Alternatives to Incarceration
Module code: L4111A
30 credits in autumn semester
Teaching method: Lecture, Seminar
Assessment modes: Coursework
The penal imagination is dominated by the prison, yet it is but the tip of the criminal justice iceberg. This module traverses the keel.
In this module, you develop a critical understanding of the contexts, critical arguments and theories behind processing offenders outwith the prison.
You focus on real world practice, covering topics that are drawn from such interrelated areas of:
- offender supervision
- community payback
- managing sex offenders
- managing drug offenders
- boot camps
- electronic tagging
- problem solving justice
- architectural and performative regimes.
You engage in discussions that are grounded in philosophical conversation around the rationales and impacts of punishing through these means:
- reduced risk?
Themes of the new punitiveness and breaking out of prison (thinking), emotional versus intelligent justice, will run through the module.
Module learning outcomes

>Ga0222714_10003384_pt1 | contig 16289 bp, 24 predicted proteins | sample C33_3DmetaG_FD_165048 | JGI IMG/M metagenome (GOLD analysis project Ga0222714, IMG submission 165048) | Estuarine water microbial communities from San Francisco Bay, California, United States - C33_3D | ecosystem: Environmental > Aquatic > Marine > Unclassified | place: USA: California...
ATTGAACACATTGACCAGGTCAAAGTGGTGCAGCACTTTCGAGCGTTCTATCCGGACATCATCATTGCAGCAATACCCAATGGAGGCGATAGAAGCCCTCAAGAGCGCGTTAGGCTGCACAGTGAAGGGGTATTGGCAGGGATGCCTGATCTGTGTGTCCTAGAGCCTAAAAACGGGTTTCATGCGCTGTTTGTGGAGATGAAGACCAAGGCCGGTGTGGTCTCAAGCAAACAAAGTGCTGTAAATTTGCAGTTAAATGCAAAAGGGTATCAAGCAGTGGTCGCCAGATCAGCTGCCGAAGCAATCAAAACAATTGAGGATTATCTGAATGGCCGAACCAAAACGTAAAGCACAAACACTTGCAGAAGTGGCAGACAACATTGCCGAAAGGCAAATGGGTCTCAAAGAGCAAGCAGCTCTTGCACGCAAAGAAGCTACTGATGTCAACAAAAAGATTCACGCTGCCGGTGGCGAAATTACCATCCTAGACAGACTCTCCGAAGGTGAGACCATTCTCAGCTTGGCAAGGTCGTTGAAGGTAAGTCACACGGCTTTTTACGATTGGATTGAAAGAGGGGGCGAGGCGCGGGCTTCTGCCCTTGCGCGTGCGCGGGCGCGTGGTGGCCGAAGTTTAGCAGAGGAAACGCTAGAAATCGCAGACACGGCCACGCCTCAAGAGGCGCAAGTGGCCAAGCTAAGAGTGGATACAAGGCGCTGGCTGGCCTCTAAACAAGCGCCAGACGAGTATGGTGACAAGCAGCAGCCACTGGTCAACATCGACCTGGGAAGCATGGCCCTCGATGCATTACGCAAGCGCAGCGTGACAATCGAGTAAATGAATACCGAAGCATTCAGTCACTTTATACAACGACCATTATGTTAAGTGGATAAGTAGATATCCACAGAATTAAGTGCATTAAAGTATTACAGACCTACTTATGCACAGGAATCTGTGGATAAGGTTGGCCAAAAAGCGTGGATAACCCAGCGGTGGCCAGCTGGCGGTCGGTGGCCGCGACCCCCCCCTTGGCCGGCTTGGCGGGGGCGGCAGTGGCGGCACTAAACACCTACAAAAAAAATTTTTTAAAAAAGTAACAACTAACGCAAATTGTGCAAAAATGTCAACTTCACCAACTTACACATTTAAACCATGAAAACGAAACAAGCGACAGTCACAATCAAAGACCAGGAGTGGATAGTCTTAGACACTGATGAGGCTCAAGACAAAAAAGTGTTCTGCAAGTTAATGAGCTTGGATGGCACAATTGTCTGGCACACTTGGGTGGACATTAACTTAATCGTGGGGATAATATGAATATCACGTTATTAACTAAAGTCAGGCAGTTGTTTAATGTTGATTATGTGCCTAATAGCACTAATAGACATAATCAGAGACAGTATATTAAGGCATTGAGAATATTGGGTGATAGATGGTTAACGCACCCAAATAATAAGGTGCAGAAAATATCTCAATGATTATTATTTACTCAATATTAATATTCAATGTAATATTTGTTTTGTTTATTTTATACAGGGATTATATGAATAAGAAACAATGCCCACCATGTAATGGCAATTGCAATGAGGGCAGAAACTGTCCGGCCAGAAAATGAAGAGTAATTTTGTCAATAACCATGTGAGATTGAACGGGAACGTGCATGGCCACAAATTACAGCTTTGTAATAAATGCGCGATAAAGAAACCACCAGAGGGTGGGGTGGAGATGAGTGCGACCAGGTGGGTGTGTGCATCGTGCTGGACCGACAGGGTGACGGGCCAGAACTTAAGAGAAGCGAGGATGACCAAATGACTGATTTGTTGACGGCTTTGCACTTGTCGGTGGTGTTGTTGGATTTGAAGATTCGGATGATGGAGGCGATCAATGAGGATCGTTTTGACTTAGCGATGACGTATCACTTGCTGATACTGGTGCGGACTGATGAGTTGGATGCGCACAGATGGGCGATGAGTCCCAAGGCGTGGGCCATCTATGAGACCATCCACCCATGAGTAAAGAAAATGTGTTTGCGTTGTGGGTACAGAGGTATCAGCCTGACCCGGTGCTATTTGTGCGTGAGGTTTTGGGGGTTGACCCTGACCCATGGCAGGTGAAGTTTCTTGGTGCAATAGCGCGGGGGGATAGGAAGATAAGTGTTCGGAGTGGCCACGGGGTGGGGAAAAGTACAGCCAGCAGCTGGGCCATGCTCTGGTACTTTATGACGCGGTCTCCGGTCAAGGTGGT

- Demonstrate knowledge and critical understanding of Alternatives to Incarceration as an area of criminology.
- Apply theoretical arguments on Alternatives to Incarceration to empirical examples, in order to critically analyse these examples, their rationale, and the effect on society.
- Evaluate evidence from criminological studies of specific Alternatives to Incarceration, including the strengths, weaknesses and limitations of these studies.
- Demonstrate an advanced ability to make use of appropriate criminological scholarship and policy/legislation and primary sources given the inherent debate around what constitutes "effective" justice within the field.
- Demonstrate an advanced ability to communicate and evaluate concepts drawn from Alternatives to Incarceration to specialist and non-specialist audiences via writing a concept note (non-specialist) and a long essay (specialist)